Inspired by a project called "BlueBoard" created at IBM's Almaden Research Center in San Jose, Calif., NASA is developing "MERBoards" to allow mission scientists and engineers to display, capture, annotate and share information via large interactive displays. The software that facilitates this collaboration operates on a large standalone plasma display with a resistive touch screen and also runs in a user's personal computing environment. The board includes a PC with a web browser and custom workspace application for data and file sharing.
"Given the enormous amount of training and specialization already required for the participants in the rover missions, we needed an interactive collaboration tool that the rover teams could easily use after only 10 minutes of training," said Jay Trimble, a scientist at the NASA Ames Research Center in California's Silicon Valley. "This work at IBM Research on collaboration via interactive displays provided us with the design inspiration that led to our proposal for the MERboard as a mission enhancement."
Incorporating IBM's design and extending it for the domain of Mars Surface Operations, the MERBoards will provide the capability to view data, share it on multiple displays in different locations, sketch and make annotations, and distribute that data to individual team members and groups. It will also enable scientists and engineers to support the team's work-practice of developing scientific hypotheses and related rover activity and observation requests. Developed at Ames for NASA's Jet Propulsion Laboratory (JPL) in Pasadena, Calif., the MERBoard functionality was based on observations of JPL's mission operations team conducting rover field tests. JPL manages the Mars Exploration Rover mission. The MERBoards will enhance mission operations processes by providing a new tool to support the collaborative process - one that works with JPL's mission software tools.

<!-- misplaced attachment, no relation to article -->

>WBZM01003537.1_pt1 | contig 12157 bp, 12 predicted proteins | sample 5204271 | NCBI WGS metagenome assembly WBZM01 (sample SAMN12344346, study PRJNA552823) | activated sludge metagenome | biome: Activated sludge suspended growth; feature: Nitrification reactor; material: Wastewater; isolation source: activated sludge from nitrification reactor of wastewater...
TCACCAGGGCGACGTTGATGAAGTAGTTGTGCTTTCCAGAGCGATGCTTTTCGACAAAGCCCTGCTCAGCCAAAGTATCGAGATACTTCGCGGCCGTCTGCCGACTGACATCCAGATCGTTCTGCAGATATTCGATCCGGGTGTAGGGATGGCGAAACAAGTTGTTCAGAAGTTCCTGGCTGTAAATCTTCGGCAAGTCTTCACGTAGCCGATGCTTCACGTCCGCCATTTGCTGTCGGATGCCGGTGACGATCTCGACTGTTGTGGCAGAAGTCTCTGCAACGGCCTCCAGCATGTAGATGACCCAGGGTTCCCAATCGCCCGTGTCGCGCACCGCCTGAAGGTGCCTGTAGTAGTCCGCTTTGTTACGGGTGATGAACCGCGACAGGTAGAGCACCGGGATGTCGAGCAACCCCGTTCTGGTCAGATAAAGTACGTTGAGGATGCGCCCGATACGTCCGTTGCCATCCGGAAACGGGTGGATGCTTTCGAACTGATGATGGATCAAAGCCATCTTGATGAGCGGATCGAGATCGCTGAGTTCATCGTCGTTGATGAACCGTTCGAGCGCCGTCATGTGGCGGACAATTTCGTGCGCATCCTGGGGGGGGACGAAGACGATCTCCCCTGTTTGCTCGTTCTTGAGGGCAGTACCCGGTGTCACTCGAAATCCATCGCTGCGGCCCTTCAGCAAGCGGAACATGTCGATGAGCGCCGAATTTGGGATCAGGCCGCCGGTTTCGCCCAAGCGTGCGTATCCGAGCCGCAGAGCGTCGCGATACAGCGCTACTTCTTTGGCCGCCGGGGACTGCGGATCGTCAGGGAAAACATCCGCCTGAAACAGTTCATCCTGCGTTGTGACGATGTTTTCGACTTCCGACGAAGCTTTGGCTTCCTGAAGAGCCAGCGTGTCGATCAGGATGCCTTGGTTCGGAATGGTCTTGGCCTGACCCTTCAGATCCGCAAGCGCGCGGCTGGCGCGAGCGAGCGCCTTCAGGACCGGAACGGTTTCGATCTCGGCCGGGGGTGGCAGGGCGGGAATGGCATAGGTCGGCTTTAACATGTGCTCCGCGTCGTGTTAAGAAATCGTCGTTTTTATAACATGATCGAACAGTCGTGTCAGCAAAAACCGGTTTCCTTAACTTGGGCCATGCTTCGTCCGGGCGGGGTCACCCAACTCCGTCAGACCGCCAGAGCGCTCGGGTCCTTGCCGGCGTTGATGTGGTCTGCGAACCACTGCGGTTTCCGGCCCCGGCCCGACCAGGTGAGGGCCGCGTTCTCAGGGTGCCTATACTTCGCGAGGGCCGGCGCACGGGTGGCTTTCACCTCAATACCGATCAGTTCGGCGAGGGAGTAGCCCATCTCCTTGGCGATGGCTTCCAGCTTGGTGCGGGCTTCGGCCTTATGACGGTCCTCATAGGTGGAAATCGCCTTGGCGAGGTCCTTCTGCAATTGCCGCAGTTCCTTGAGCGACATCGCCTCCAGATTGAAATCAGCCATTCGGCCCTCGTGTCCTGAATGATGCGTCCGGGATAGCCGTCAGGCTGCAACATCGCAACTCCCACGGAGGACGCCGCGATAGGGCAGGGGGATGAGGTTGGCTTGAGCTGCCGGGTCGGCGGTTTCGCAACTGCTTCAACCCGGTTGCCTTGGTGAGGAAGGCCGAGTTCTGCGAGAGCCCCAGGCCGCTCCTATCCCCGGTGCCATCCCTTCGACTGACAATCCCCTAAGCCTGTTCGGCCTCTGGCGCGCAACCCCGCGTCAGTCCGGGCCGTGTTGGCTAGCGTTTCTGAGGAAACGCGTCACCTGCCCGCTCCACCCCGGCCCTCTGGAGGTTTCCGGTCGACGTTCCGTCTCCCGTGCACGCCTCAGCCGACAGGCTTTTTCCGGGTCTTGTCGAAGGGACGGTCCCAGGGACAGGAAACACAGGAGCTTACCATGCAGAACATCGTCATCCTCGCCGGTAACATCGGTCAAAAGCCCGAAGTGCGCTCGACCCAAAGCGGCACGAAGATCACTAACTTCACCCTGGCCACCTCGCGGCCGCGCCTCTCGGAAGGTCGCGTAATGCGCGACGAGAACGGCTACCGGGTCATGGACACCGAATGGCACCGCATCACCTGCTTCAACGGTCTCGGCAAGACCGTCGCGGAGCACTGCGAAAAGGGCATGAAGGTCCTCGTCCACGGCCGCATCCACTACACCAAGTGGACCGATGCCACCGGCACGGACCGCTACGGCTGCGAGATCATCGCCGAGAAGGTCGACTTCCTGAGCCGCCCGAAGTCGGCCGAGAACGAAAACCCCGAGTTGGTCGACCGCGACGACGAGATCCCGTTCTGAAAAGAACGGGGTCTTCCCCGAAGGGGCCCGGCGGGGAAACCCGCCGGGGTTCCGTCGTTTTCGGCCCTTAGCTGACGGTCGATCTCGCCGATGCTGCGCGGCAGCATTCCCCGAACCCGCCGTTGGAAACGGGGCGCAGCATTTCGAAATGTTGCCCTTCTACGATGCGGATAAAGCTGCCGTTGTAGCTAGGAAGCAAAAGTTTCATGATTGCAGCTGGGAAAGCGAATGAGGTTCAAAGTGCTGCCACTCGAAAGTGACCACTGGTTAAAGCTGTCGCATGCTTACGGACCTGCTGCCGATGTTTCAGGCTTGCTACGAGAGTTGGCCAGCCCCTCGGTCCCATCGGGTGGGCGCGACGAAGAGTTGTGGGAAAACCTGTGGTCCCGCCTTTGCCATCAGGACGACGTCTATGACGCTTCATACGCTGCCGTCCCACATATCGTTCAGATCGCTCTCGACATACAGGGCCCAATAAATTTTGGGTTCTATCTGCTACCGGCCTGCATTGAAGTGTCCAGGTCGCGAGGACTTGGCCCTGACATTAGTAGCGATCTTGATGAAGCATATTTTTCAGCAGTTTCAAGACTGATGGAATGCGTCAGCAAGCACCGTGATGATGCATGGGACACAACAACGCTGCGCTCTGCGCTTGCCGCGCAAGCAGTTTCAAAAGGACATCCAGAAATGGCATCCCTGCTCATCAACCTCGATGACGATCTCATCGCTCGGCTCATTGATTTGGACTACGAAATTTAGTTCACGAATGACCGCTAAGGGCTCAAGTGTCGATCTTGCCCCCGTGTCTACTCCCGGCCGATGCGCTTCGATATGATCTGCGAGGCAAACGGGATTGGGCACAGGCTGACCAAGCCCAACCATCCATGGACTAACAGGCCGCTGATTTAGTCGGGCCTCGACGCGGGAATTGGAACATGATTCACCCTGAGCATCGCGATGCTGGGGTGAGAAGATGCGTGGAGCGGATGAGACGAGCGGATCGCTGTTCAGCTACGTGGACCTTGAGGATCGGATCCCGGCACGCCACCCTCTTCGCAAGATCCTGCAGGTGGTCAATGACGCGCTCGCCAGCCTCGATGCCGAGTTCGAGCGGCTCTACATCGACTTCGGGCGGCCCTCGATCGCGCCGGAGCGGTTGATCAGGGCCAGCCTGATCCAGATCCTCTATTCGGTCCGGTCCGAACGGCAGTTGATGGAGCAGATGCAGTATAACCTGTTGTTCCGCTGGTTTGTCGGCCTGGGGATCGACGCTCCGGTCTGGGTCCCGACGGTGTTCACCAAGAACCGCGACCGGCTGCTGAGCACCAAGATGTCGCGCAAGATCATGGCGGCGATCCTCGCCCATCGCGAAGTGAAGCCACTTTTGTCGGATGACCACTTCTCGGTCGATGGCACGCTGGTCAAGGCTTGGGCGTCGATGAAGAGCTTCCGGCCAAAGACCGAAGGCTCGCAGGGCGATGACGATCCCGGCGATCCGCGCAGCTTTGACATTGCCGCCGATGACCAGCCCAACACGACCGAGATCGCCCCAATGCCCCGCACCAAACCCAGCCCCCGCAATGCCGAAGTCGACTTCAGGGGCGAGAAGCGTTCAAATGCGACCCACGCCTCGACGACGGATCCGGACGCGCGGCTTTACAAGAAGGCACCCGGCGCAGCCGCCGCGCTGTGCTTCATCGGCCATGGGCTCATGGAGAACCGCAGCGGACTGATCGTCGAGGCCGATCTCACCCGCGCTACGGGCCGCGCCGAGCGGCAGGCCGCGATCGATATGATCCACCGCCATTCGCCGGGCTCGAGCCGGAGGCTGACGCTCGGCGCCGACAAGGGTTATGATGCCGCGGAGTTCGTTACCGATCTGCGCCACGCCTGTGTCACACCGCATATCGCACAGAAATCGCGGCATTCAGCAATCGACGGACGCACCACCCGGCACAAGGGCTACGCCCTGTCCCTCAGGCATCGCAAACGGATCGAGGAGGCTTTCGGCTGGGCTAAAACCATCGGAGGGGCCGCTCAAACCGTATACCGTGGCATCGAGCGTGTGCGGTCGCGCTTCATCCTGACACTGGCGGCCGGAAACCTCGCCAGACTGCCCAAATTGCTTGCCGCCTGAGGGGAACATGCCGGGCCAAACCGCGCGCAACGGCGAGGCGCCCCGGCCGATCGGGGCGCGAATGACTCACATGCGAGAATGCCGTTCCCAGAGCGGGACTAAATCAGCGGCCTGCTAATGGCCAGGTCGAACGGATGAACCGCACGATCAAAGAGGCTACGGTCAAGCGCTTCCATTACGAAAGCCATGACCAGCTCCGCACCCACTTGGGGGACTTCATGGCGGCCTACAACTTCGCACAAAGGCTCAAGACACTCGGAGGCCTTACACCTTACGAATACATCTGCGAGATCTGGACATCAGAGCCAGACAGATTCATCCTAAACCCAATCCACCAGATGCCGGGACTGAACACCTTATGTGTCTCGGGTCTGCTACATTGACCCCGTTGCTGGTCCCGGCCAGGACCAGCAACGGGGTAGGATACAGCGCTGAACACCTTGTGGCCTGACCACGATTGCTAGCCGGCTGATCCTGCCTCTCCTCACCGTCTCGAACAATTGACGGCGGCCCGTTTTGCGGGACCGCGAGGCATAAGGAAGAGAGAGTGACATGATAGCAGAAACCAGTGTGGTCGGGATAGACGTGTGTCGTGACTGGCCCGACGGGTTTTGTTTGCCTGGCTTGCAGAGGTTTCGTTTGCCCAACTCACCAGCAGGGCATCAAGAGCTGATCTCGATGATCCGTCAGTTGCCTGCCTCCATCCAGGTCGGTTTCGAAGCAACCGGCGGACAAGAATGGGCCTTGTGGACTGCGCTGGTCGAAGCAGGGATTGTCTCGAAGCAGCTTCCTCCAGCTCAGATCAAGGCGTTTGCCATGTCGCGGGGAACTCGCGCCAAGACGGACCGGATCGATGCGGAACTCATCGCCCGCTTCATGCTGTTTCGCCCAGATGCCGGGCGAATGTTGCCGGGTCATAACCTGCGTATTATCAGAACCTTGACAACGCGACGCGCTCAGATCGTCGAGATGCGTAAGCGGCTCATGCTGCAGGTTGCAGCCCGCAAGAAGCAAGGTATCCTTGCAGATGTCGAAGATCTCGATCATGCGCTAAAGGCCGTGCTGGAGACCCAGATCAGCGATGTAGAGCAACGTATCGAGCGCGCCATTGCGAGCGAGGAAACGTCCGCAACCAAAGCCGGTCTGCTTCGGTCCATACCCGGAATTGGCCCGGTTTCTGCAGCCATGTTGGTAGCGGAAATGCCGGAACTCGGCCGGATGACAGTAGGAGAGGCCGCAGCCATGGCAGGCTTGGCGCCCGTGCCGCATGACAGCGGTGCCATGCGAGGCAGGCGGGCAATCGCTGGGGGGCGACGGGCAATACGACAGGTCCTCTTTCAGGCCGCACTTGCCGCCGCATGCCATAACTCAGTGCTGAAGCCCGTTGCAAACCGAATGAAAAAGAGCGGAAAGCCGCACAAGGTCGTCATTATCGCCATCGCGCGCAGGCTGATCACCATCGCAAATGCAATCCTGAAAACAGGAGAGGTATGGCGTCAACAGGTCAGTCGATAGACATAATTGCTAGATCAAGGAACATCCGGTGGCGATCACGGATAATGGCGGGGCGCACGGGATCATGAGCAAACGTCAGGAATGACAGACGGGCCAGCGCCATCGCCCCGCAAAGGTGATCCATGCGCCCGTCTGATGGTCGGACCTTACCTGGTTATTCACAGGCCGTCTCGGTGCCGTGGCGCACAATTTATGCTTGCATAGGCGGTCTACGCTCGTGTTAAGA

"The goal of our BlueBoard project is to increase productivity by integrating simple and easy-to-grasp functions that support fast encounters and spontaneous meetings," said Daniel Russell, senior manager of the User Sciences and Experience Research group at IBM's Almaden Research Center. "This work with NASA Ames is supplementing our own user research and providing us with valuable insight into user-centered design and the BlueBoard project."
The collaboration was announced today at IBM's sixth annual Make IT Easy conference, which is being held June 3-6 at IBM's Almaden Research Center. The conference includes workshops, tutorials, presentations, papers and exhibits on simplicity and ease of use in computing.
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